Before the war, the area had grown as a hikers’ resort in summer months; in the winter, snow made it almost inaccessible. This meant there were lots of guesthouses, hotels, schools and spare rooms. Pastor Andre Trocme, Eduoard Theis, an Englishwoman called Gladys Maber and many others began taking in Jewish children. There is the story of the Bloch family, who arrived later in the war, having been forced to leave an increasingly oppressive and menacing Lyon. The two Bloch boys loved the adventure of this new landscape. They were sometimes challenged by German soldiers, who demanded to know if they were Jewish. They replied that they were Protestant. Almost 50 years later, Pierre Bloch thanked the village “for my happy childhood as a little Jew during the Holocaust”. But it was still a nerve-shredding existence. All families on this high plateau – Protestant, Catholic, Jewish – were subject to aggressive police visits; children would frequently have to be hidden in barns, in cupboards, out in the snowy woods. And there were many heart-in-mouth efforts to get groups of refugees across the heavily guarded border to Switzerland. The daily suspense grew more intense with the opening of a convalescent home for wounded German soldiers. Then there were the arrests and interrogations of community leaders.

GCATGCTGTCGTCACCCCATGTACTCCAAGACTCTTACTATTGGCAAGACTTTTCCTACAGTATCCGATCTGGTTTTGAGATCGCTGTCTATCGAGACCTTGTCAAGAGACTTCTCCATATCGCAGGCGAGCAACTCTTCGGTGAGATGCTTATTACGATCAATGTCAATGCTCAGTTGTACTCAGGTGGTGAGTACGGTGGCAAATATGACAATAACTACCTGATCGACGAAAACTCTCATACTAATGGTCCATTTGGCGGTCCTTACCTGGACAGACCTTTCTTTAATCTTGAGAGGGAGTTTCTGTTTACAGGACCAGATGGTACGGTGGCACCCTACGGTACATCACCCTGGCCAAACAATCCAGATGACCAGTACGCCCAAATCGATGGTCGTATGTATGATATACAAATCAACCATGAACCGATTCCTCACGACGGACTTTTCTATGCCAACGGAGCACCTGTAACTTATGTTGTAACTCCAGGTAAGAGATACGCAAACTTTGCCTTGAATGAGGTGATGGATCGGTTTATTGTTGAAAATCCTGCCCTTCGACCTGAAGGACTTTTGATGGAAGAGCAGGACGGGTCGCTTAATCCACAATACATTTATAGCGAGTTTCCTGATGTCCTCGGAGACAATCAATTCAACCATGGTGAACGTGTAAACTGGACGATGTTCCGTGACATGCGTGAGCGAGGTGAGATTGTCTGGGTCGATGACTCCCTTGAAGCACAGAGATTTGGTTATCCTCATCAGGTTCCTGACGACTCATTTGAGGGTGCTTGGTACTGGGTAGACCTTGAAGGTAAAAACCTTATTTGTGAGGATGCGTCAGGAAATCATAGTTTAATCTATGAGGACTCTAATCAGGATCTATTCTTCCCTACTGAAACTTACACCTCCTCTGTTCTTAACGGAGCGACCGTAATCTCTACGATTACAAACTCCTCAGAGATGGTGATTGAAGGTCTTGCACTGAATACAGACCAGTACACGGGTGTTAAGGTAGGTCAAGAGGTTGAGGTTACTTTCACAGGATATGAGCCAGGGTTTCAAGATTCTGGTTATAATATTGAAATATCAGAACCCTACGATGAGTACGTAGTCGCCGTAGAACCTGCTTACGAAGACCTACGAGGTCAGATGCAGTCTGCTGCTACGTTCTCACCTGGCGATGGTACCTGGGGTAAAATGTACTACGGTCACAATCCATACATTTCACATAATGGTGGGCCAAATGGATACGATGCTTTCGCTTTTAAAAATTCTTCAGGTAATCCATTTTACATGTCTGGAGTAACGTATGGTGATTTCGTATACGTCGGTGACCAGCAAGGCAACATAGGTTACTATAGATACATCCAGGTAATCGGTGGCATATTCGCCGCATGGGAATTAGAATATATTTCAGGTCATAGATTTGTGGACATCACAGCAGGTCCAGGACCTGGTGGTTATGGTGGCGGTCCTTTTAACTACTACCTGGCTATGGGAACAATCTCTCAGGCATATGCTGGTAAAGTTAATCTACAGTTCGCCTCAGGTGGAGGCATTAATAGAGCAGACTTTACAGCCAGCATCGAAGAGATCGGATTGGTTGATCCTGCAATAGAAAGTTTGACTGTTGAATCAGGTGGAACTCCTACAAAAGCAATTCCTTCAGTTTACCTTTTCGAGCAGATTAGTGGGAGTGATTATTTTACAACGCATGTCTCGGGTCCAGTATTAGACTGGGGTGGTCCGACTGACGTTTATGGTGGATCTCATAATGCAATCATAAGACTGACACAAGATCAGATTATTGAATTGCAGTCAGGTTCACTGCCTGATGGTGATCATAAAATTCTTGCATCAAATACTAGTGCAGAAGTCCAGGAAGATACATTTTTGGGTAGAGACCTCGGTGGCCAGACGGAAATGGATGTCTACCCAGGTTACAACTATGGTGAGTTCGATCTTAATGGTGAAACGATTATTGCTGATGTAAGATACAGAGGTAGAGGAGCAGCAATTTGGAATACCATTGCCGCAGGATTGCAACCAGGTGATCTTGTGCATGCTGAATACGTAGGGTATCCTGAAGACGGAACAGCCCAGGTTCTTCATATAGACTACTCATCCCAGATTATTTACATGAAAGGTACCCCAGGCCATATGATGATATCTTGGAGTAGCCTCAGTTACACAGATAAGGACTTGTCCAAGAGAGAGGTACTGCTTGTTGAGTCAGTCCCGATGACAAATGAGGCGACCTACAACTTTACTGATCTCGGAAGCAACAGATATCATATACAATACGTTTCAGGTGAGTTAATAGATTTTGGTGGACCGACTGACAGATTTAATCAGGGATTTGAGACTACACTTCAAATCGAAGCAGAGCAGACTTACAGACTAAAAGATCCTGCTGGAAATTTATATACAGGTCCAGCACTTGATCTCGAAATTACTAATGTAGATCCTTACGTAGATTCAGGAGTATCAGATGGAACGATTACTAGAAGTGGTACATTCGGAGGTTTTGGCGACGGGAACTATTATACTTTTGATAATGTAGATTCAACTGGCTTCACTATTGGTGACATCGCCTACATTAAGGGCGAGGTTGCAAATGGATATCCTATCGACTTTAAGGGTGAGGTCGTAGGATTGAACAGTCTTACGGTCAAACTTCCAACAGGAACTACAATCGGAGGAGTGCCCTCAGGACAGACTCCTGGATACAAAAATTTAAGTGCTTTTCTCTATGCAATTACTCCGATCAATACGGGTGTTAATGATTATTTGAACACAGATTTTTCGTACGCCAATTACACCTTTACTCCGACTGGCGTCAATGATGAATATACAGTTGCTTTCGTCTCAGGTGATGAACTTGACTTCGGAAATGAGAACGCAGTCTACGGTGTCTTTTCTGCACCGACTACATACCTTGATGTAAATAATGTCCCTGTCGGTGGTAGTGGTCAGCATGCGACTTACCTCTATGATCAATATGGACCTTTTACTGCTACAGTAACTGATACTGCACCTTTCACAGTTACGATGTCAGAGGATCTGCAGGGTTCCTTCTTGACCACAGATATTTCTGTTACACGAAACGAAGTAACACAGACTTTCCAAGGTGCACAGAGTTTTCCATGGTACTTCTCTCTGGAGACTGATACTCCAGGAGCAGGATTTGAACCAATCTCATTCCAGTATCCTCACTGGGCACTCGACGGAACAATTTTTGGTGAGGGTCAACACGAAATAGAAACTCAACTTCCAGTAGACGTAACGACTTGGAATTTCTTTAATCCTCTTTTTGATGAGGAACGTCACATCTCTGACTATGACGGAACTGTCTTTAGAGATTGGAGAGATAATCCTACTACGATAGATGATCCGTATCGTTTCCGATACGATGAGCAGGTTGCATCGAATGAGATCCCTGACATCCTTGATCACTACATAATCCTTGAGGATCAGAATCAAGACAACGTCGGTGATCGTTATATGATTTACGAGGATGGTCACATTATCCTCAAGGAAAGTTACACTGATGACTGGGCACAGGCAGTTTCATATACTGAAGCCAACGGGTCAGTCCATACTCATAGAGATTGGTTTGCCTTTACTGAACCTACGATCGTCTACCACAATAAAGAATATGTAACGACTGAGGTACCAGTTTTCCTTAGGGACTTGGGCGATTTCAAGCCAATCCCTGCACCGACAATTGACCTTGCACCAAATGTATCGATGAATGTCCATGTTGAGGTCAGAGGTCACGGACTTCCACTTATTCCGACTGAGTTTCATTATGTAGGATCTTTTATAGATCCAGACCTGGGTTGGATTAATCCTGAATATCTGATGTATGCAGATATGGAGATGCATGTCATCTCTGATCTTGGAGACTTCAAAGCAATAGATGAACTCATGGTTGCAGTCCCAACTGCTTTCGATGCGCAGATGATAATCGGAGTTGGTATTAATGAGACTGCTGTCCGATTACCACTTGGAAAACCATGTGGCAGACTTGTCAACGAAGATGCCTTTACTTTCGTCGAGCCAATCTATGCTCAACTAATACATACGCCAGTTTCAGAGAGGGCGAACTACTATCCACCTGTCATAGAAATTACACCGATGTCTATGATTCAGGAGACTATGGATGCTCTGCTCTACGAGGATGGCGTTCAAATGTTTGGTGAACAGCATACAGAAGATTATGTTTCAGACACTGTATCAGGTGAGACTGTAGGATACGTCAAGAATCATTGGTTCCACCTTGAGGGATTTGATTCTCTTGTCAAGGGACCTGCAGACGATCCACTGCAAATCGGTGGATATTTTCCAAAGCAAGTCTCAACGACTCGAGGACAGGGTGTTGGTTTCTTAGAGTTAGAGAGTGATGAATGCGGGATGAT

Moorehead analyses the web of relations between villagers and local Vichy officials and even Wehrmacht officers who seemed intriguingly ambiguous. But she widens this investigation across the region, drawing in stories of astoundingly brave resistance, contrasted with the SS’s steadily more psychopathic behaviour as the Allies closed in.

Her book is also about ownership of history. Moorehead analyses how, in recent years, the story of Chambon-sur-Lignon has been fluffed up as a sort of national comfort blanket – a beacon of redemptive light in Vichy darkness – at the expense of other people and communities who defended Jewish fugitives. And at the expense of difficult truths. Some farmers who took in Jewish children, for instance, didn’t always treat them kindly. Equally, one German officer who wanted to hold a Jewish child on his lap at the circus was – that boy realised later – actually desperately missing his own boy.

If anything, Moorehead’s pacy, headlong narrative, zigzagging across the war years and different territories with so many piercing vignettes and close detail, packs too much in and the structure suffers. A longer book would have given more room for reflection, especially on the years that came after the war, the aftershocks of trauma for so many.